Find the info you need
How to Find a Stray Cat’s Home
Occasionally when caring for your colony, or just hanging out in your own backyard, you may be approached by a friendly cat whom you suspect has a family. She’ll act a little differently than other community catsshe’ll be friendly, approach you and could even look like she’s not used to being on her own.
If you think someone is missing this kitty, follow these seven tips to help you find her home:
1. Does she have a tag or microchip? A vet or rescue group can check to see if the cat has a permanent form of identification called a microchip. If she does, the veterinarian or rescue group can call the microchip registry to let them know this kitty has been found and will attempt to contact her caregiver to reunite them.
If she has a collar, call any numbers on the tagwhich might lead you to her guardian.
2. Call local shelters. Guardians may call shelters and pounds when looking for a lost cat, and shelters sometimes keep lists to match inquiries. Check the shelter’s website for a lost and found page.
3. We strongly discourage taking the cat to a sheltershe may be killed there.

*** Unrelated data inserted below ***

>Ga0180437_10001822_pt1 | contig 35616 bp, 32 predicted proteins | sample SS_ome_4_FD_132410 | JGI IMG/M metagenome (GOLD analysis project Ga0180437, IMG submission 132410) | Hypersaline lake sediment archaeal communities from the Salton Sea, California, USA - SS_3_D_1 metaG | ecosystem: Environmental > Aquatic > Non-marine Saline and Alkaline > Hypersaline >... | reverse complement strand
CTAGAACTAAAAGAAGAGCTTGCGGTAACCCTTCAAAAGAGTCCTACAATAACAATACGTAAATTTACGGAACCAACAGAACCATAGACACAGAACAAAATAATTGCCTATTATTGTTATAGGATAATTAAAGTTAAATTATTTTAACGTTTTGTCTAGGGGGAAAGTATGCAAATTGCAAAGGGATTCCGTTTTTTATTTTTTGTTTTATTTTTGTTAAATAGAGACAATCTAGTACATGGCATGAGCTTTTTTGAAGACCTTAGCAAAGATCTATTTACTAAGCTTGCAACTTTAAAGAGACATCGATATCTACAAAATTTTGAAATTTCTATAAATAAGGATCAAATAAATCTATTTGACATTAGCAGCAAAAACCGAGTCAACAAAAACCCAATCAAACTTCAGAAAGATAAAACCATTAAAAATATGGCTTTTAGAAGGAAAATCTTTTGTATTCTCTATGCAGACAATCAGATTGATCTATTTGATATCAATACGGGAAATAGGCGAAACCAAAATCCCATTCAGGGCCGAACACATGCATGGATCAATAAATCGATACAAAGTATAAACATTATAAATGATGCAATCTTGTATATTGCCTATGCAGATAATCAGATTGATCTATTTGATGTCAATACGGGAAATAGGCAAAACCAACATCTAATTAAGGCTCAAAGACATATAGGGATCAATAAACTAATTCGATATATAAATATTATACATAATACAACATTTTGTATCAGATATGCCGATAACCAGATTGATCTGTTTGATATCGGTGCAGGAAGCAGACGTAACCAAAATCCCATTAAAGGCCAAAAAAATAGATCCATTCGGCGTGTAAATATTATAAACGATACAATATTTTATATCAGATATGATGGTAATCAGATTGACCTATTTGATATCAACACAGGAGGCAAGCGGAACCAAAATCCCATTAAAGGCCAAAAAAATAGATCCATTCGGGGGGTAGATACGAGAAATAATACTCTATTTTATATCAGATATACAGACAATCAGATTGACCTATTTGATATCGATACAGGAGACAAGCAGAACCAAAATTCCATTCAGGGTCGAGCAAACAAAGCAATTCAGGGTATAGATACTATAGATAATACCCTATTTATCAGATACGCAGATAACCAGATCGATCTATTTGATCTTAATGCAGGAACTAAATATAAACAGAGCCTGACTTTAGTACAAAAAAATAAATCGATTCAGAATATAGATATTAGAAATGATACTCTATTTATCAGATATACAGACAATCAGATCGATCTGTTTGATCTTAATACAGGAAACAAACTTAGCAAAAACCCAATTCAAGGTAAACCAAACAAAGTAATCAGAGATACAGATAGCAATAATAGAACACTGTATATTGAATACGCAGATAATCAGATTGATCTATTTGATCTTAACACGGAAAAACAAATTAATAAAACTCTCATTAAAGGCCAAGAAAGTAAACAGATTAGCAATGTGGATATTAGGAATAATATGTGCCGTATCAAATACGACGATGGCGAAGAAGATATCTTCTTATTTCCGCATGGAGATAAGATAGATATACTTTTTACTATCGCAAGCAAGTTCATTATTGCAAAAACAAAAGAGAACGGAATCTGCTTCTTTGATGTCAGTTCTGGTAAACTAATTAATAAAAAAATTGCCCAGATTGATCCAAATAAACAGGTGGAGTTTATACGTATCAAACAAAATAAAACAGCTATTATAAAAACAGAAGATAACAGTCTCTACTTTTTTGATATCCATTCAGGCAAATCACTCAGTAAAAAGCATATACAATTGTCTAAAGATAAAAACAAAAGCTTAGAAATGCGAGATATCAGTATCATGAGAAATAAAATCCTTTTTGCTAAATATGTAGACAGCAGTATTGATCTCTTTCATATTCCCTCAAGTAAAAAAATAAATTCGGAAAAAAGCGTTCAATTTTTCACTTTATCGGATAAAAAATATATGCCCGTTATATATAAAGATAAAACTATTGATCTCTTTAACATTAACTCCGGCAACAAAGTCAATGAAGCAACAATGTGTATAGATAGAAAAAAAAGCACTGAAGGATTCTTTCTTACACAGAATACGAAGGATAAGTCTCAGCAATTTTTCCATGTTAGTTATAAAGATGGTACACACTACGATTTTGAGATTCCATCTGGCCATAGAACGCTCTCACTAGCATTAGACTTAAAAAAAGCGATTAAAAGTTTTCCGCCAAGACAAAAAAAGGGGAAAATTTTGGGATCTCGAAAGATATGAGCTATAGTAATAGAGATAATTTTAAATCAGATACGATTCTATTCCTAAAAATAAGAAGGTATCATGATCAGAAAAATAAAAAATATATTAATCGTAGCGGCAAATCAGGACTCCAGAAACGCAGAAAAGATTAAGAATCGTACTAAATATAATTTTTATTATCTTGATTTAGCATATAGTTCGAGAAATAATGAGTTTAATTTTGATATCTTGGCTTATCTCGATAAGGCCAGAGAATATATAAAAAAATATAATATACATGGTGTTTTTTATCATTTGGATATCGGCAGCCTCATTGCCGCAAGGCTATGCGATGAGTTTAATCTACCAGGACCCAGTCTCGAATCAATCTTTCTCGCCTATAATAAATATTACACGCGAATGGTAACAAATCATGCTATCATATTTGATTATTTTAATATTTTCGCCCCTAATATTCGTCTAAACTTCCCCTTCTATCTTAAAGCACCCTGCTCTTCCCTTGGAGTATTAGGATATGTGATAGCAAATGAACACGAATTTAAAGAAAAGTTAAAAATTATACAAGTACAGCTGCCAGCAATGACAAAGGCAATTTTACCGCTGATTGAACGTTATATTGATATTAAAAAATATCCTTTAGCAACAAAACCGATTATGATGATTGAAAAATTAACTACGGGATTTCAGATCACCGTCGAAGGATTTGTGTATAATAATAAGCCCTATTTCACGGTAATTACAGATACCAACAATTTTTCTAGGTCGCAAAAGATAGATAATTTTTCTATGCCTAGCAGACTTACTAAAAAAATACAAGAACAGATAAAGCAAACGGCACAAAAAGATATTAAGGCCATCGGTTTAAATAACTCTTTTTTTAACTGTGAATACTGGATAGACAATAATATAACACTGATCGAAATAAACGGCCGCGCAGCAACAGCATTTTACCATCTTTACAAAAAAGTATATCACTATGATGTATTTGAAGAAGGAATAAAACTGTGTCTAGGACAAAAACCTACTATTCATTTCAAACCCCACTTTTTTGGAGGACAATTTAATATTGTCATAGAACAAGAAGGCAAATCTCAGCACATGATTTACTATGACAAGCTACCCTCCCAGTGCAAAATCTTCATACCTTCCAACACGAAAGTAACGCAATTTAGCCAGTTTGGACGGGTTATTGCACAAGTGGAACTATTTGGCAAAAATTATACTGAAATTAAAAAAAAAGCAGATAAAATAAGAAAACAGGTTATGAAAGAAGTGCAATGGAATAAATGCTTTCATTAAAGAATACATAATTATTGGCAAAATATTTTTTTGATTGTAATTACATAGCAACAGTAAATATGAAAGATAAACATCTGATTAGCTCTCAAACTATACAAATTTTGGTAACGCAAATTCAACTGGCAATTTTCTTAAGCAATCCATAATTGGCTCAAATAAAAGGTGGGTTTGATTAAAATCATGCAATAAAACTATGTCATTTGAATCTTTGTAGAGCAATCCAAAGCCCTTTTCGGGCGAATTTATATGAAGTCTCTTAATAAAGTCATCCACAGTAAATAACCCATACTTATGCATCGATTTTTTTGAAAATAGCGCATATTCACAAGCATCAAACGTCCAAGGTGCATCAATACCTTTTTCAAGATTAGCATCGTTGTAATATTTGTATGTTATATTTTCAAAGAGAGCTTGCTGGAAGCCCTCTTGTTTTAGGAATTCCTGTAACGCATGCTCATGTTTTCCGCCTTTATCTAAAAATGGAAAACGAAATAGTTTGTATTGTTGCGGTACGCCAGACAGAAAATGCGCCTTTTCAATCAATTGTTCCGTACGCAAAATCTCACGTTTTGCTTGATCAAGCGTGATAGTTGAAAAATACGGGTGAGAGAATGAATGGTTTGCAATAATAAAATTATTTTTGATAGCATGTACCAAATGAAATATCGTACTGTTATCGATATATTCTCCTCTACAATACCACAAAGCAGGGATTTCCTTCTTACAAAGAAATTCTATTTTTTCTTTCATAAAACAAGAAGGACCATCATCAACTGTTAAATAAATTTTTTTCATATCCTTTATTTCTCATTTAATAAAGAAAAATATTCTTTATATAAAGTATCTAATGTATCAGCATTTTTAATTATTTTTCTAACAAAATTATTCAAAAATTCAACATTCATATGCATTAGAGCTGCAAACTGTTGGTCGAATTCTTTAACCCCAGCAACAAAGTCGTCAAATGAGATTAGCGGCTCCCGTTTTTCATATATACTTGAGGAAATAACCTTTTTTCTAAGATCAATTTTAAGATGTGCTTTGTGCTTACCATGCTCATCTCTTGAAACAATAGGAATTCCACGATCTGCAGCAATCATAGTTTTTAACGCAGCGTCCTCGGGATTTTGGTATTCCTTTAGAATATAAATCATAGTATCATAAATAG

If you’re unable to temporarily foster the kitty while you look for her family, it’s always better to leave her outside. It’s in her best interest to stay outdoors versus going to the shelter; more than 60% of cats who are lost go home on their own. Leaving her outside really is protecting her.
4. Check your local paper’s lost and found ads, in print and online. Also check Craigslist.
5. Spread the word! Place your own ads. Post flyers near where you found the cat. Describe the cat’s color, fur length, where she was found, and a photo. Include your contact info.
6. Be wary of dishonest callers. Ask callers to describe the cat in-depth and provide a reference such as a veterinarian.
7. If you don’t end up finding her home, she might just be a very friendly stray. If you want to try to find her a home, follow our adoption tips.
 Lord, L.K., et al., Search and identification methods that owners use to find a lost dog. J Am Vet Med Assoc., 2007. 230(2): p. 211-6.